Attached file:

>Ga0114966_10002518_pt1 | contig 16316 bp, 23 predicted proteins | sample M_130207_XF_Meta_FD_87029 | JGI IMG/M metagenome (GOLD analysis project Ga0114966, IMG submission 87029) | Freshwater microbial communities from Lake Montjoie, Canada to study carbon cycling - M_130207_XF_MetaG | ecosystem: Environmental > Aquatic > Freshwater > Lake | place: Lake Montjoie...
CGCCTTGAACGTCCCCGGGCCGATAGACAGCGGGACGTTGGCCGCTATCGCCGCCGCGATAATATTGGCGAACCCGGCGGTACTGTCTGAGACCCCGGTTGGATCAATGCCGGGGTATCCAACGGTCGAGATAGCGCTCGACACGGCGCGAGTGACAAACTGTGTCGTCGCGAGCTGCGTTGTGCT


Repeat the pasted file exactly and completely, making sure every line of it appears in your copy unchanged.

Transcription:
>Ga0114966_10002518_pt1 | contig 16316 bp, 23 predicted proteins | sample M_130207_XF_Meta_FD_87029 | JGI IMG/M metagenome (GOLD analysis project Ga0114966, IMG submission 87029) | Freshwater microbial communities from Lake Montjoie, Canada to study carbon cycling - M_130207_XF_MetaG | ecosystem: Environmental > Aquatic > Freshwater > Lake | place: Lake Montjoie...
CGCCTTGAACGTCCCCGGGCCGATAGACAGCGGGACGTTGGCCGCTATCGCCGCCGCGATAATATTGGCGAACCCGGCGGTACTGTCTGAGACCCCGGTTGGATCAATGCCGGGGTATCCAACGGTCGAGATAGCGCTCGACACGGCGCGAGTGACAAACTGTGTCGTCGCGAGCTGCGTTGTGCT